Happy, happy Friday. All best, Wheeler.

Mort the magnificent at home at Rockin Rudy's.

Mort the magnificent at home at Rockin Rudy's.

Do you know what someone in a position of authority told me secretly today? “Leave early.” Wahooo! I’m going to give it a whirl.

The picture is for my last bullet point. Here are the matters at hand as I await returned calls.

1. This is funny. I left city communications director Ginny Merriam a voicemail saying something like this: “Hey Ginny. It’s Keila calling. I am doing a brief update about the interlocal agreement for OPG and the new city planning office. I talked to Marilyn about what was going on and wanted to check in with you to find out if you think John the mayor wants to talk about that too since it’s his deal. Anyway, 523-5262. Thanks. Bye.” (I say “John the mayor” out of habit ’cause at one point, when you were talking about City Hall, there was John the mayor, John a councilor, and Jon a councilor.)

Anyhow, the city uses this software that translates voicemails into emails. Merriam sent me the translation for my Friday amusement, and I’m  pasting it here for yours: “Hey Ginny it’s Wheeler calling I am doing a brief update about the inter local agreement for OPG and the new city planning office I talked to Marilyn about what was going on wanted to check in with you to find out if you think John them air want to talk about that too since it is since it’s it’s deal anyway 523-5262 thanks bye.” Wheeler? Alright, then. Wheeler.

2. Did you make it to any of the Mountain Line meetings about changes to bus routes? I hope so. Here’s a story about one meeting this week. If you don’t know about this project, go here.

It’s always wonderful to talk with people who are enthusiastic about their jobs, and Mountain Line general manager Michael Tree seems to be one of those folks. Below is more from Tree on a couple other questions.

“I’ve really enjoyed hearing from the community,” Tree wrote in an email. “Their passion speaks to importance of Mountain Line services.  I think in the end the community will end up with a more efficient system that carries more passengers and better supports economic development and the prosperity of Missoula.”

Q. What’s next for public meetings on the changes to bus routes?

A. I anticipate that a draft preferred alternative will be ready for the Board of Directors and public to view and comment on in late April.  Due to the high interest, I anticipate that we will move the meeting date/time/location off of the regularly scheduled April 26th Board meeting at noon to try and accommodate as many people as possible.  We’ll also put the draft preferred alternative online with a comment form during that time period for those who cannot make the meeting, or who would like to have a venue other than the meeting to express their thoughts.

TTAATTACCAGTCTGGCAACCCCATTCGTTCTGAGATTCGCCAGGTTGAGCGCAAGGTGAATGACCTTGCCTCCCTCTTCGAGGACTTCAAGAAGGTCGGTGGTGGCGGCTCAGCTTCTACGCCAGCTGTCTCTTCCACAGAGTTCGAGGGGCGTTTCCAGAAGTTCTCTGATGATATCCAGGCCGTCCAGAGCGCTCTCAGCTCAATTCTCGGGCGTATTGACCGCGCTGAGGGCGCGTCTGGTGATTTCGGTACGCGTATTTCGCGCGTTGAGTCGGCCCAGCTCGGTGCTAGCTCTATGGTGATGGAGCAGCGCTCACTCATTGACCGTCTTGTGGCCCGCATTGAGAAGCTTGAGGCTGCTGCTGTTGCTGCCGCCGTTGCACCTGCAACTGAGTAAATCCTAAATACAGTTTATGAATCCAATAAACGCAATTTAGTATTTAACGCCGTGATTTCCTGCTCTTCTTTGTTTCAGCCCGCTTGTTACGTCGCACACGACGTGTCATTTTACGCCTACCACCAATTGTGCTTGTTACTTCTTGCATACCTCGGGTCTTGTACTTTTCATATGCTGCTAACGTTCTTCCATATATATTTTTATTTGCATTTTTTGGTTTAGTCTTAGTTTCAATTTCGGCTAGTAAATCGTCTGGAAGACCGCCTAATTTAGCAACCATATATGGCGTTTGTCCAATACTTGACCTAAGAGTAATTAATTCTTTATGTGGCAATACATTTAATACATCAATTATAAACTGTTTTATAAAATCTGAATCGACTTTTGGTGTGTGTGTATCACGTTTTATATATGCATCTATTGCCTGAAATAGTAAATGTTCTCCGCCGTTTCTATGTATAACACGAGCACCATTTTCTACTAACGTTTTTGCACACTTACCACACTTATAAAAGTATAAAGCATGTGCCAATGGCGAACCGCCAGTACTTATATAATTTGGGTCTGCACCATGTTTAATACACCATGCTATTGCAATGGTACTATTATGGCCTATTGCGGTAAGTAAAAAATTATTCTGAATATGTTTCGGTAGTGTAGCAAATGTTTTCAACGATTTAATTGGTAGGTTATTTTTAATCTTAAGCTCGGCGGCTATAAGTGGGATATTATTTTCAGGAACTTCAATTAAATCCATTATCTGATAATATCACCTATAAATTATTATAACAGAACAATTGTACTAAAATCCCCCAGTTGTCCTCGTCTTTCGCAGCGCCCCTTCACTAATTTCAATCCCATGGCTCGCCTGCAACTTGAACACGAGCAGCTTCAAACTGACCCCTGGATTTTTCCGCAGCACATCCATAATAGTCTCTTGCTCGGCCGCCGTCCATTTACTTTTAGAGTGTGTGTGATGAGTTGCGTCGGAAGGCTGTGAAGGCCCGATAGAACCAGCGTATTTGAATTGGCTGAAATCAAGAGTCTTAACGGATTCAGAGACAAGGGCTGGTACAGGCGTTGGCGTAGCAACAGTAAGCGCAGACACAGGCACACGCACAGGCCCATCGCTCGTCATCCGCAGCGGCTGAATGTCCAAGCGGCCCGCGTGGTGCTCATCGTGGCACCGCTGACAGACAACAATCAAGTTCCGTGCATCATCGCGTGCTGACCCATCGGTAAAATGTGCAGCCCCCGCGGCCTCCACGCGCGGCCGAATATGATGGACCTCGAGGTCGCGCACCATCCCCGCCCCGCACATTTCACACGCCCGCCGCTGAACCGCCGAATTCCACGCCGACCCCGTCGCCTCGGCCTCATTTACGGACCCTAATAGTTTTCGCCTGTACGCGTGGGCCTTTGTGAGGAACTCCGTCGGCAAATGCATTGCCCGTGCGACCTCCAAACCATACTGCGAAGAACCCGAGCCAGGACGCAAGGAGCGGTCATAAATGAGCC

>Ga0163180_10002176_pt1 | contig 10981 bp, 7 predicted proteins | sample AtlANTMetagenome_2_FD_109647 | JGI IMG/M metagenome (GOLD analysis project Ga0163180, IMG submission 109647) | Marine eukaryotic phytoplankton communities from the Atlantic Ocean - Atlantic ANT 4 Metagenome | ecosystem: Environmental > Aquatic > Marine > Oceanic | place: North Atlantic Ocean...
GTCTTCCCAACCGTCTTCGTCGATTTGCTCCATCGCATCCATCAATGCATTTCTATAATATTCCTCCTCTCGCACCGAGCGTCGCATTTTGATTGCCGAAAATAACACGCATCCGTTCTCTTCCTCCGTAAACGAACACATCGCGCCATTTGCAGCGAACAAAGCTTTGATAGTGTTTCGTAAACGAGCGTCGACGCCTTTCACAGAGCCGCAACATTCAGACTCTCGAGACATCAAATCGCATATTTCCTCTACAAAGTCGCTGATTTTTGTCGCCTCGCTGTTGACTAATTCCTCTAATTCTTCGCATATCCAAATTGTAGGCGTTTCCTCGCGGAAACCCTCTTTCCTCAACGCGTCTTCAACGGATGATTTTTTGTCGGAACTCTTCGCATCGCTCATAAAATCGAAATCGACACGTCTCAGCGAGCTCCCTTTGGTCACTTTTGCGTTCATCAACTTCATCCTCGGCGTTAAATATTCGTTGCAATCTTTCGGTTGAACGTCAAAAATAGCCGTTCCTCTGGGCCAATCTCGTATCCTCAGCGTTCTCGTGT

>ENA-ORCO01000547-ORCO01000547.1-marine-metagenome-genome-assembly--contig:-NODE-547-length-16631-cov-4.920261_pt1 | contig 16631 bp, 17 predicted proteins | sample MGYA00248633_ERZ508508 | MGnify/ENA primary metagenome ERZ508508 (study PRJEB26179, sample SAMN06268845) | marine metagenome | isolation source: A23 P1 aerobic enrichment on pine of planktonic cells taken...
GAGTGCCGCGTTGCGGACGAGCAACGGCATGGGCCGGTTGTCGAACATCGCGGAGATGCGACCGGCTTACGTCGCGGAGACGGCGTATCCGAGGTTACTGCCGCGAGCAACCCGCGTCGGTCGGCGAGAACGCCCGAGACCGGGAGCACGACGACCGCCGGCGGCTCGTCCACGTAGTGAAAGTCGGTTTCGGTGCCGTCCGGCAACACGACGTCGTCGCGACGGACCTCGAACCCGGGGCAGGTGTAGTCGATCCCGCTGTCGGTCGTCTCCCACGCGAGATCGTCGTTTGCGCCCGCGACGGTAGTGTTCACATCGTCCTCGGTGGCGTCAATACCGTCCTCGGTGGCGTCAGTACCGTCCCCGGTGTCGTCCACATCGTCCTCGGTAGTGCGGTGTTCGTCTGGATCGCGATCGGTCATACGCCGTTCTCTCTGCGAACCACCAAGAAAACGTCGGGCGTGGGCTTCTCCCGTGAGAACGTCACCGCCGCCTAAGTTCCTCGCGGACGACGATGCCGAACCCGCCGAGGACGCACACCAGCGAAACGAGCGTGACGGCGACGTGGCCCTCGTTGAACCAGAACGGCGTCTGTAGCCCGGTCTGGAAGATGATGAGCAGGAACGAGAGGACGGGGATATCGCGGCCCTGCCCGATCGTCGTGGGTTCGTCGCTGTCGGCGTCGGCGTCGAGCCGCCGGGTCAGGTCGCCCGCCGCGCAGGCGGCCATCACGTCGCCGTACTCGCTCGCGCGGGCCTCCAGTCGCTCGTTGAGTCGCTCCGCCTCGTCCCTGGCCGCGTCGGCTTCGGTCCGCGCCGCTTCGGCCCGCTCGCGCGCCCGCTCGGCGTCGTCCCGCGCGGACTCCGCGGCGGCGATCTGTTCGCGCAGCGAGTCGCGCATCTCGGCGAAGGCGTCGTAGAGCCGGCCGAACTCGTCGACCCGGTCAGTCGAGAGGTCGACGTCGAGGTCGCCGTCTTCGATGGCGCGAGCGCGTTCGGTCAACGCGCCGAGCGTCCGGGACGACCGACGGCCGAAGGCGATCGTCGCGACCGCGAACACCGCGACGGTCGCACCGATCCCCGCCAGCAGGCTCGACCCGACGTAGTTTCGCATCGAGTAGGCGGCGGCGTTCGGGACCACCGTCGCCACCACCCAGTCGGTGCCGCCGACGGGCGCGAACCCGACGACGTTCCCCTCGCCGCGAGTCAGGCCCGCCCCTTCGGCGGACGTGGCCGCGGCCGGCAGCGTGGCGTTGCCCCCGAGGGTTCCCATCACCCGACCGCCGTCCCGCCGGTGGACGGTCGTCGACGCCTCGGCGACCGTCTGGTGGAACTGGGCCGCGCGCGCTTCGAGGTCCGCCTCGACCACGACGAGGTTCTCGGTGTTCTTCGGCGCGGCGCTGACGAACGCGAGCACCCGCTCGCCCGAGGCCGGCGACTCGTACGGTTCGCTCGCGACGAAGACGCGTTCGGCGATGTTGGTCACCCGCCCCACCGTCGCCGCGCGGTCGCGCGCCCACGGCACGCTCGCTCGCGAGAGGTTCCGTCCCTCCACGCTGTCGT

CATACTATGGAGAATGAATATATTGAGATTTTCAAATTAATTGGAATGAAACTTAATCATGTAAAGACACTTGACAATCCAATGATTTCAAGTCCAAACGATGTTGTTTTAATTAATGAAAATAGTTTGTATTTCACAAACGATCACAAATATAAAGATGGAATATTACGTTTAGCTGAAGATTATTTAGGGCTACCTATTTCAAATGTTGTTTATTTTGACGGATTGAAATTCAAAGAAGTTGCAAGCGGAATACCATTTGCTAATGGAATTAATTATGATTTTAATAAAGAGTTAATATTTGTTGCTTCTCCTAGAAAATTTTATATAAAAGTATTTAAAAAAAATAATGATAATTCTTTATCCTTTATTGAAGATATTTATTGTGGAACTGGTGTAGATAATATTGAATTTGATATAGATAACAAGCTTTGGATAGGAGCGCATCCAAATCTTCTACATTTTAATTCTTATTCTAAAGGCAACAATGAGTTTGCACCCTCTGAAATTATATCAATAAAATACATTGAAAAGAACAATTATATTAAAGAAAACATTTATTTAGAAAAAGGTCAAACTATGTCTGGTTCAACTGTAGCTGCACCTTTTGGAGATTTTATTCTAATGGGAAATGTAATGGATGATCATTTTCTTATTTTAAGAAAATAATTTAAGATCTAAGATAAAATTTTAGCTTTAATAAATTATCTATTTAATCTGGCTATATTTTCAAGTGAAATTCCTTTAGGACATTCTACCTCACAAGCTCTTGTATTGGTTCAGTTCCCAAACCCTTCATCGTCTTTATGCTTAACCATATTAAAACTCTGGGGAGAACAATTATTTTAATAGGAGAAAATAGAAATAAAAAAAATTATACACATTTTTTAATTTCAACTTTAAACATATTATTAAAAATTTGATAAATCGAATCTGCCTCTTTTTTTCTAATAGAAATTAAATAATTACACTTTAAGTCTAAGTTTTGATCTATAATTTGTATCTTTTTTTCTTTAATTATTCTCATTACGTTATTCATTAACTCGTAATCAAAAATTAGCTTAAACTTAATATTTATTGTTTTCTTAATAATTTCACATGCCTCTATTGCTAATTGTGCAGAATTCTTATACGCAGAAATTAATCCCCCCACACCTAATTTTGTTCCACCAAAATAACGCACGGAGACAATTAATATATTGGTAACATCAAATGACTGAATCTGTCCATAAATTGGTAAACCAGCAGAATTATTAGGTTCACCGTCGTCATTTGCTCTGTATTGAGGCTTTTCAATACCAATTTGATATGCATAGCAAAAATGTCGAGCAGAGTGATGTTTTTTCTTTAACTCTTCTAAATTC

Q. Will people be able to see public comments? From a question on Twitter.

A. The online comments and those at the workshop have been enormous (considering both the first round of public workshops and the second thus far).  Although we are keeping the comments and they will be on file with the project, most likely we will provide in the draft final report to the Board a summary by theme of the comments. (At the meeting, Tree or the consultant went through a list of the surveys received from folks on the bus and online, and the total is in the couple thousand.)

Q. Some people at one meeting said they would petition out of paying into Mountain Line if their service got cut. Can they do that?

A. I’m sure there is a mechanism for residents to not remain in the Transit District.  I’m not sure of the details of how this might happen.  I think that one of the important things for residents in the Transit District to keep in mind is that as the community looks at public transportation options, there most likely will be areas where fixed route is not the most efficient and cost effective way to provide public transit services.  Vanpooling and carpooling might take care of important transportation needs while at the same time providing resources for a more user-friendly and livable fixed route system in areas of the community where more demand or usage will be present.  Additionally, critical door-to-door service for the senior and disabled within areas where the community might want to eliminate fixed route service for efficiency reasons needs to be considered.  The number of seniors and disabled in the community will rise considerably in the future and these services will be important.

Also, Councilman Adam Hertz posted a link to the following study on his “Adam Hertz for Missoula City Council” page on Facebook. (“Like” it for his updates.)

In 2010, the Montana Policy Institute conducted a survey that found public transit in Montana was more expensive and less environmentally friendly than driving. While understanding that some Montanans need access to transportation, MPI included several great options for possible fixes to provide for more convenience, lower expenses, and more environmental friendliness.

3. The other day, I went to Rockin Rudy’s to pick up a card for a friend. A puffy cat reclined in the corner. Yes, Rockin Rudy’s got not just one but TWO new cats. From the back, one (pictured above) even looks like the late and beloved Bubba. Naturally, a story was in order.

OK. I got a call back, so it’s time to write a story. Ciao for now.

— Wheeler